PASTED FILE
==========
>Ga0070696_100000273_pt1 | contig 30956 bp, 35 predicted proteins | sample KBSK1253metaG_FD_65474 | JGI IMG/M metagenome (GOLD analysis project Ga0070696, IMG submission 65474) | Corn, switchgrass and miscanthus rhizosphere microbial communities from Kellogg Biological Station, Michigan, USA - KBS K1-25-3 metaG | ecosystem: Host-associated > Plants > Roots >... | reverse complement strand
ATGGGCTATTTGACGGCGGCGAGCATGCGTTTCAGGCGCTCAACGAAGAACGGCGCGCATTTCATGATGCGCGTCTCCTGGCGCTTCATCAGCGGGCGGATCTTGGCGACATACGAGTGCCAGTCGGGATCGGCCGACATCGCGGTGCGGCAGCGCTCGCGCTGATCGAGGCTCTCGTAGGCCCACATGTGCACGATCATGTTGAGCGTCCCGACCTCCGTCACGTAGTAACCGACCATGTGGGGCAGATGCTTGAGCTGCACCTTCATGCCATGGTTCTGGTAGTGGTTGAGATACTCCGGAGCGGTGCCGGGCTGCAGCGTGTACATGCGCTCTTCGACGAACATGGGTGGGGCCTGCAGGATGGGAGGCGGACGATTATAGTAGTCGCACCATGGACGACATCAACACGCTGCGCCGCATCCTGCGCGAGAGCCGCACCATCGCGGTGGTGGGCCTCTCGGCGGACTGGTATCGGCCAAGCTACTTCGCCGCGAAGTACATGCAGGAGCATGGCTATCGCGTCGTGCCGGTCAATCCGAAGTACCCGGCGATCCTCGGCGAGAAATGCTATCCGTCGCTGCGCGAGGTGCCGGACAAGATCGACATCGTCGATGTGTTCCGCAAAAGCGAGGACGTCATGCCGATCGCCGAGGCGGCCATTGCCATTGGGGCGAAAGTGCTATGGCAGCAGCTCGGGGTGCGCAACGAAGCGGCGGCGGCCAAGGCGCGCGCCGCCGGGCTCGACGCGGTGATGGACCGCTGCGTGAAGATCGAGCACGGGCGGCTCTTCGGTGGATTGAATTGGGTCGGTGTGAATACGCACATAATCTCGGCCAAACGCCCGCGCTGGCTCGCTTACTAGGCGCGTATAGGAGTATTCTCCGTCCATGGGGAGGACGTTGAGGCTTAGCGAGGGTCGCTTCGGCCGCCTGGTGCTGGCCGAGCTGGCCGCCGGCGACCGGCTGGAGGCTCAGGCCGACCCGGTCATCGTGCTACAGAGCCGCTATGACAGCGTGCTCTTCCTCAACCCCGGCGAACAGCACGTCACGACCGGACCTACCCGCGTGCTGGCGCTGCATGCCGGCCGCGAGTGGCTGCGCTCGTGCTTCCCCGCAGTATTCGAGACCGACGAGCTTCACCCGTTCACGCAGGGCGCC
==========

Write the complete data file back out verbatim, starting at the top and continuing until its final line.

>Ga0070696_100000273_pt1 | contig 30956 bp, 35 predicted proteins | sample KBSK1253metaG_FD_65474 | JGI IMG/M metagenome (GOLD analysis project Ga0070696, IMG submission 65474) | Corn, switchgrass and miscanthus rhizosphere microbial communities from Kellogg Biological Station, Michigan, USA - KBS K1-25-3 metaG | ecosystem: Host-associated > Plants > Roots >... | reverse complement strand
ATGGGCTATTTGACGGCGGCGAGCATGCGTTTCAGGCGCTCAACGAAGAACGGCGCGCATTTCATGATGCGCGTCTCCTGGCGCTTCATCAGCGGGCGGATCTTGGCGACATACGAGTGCCAGTCGGGATCGGCCGACATCGCGGTGCGGCAGCGCTCGCGCTGATCGAGGCTCTCGTAGGCCCACATGTGCACGATCATGTTGAGCGTCCCGACCTCCGTCACGTAGTAACCGACCATGTGGGGCAGATGCTTGAGCTGCACCTTCATGCCATGGTTCTGGTAGTGGTTGAGATACTCCGGAGCGGTGCCGGGCTGCAGCGTGTACATGCGCTCTTCGACGAACATGGGTGGGGCCTGCAGGATGGGAGGCGGACGATTATAGTAGTCGCACCATGGACGACATCAACACGCTGCGCCGCATCCTGCGCGAGAGCCGCACCATCGCGGTGGTGGGCCTCTCGGCGGACTGGTATCGGCCAAGCTACTTCGCCGCGAAGTACATGCAGGAGCATGGCTATCGCGTCGTGCCGGTCAATCCGAAGTACCCGGCGATCCTCGGCGAGAAATGCTATCCGTCGCTGCGCGAGGTGCCGGACAAGATCGACATCGTCGATGTGTTCCGCAAAAGCGAGGACGTCATGCCGATCGCCGAGGCGGCCATTGCCATTGGGGCGAAAGTGCTATGGCAGCAGCTCGGGGTGCGCAACGAAGCGGCGGCGGCCAAGGCGCGCGCCGCCGGGCTCGACGCGGTGATGGACCGCTGCGTGAAGATCGAGCACGGGCGGCTCTTCGGTGGATTGAATTGGGTCGGTGTGAATACGCACATAATCTCGGCCAAACGCCCGCGCTGGCTCGCTTACTAGGCGCGTATAGGAGTATTCTCCGTCCATGGGGAGGACGTTGAGGCTTAGCGAGGGTCGCTTCGGCCGCCTGGTGCTGGCCGAGCTGGCCGCCGGCGACCGGCTGGAGGCTCAGGCCGACCCGGTCATCGTGCTACAGAGCCGCTATGACAGCGTGCTCTTCCTCAACCCCGGCGAACAGCACGTCACGACCGGACCTACCCGCGTGCTGGCGCTGCATGCCGGCCGCGAGTGGCTGCGCTCGTGCTTCCCCGCAGTATTCGAGACCGACGAGCTTCACCCGTTCACGCAGGGCGCC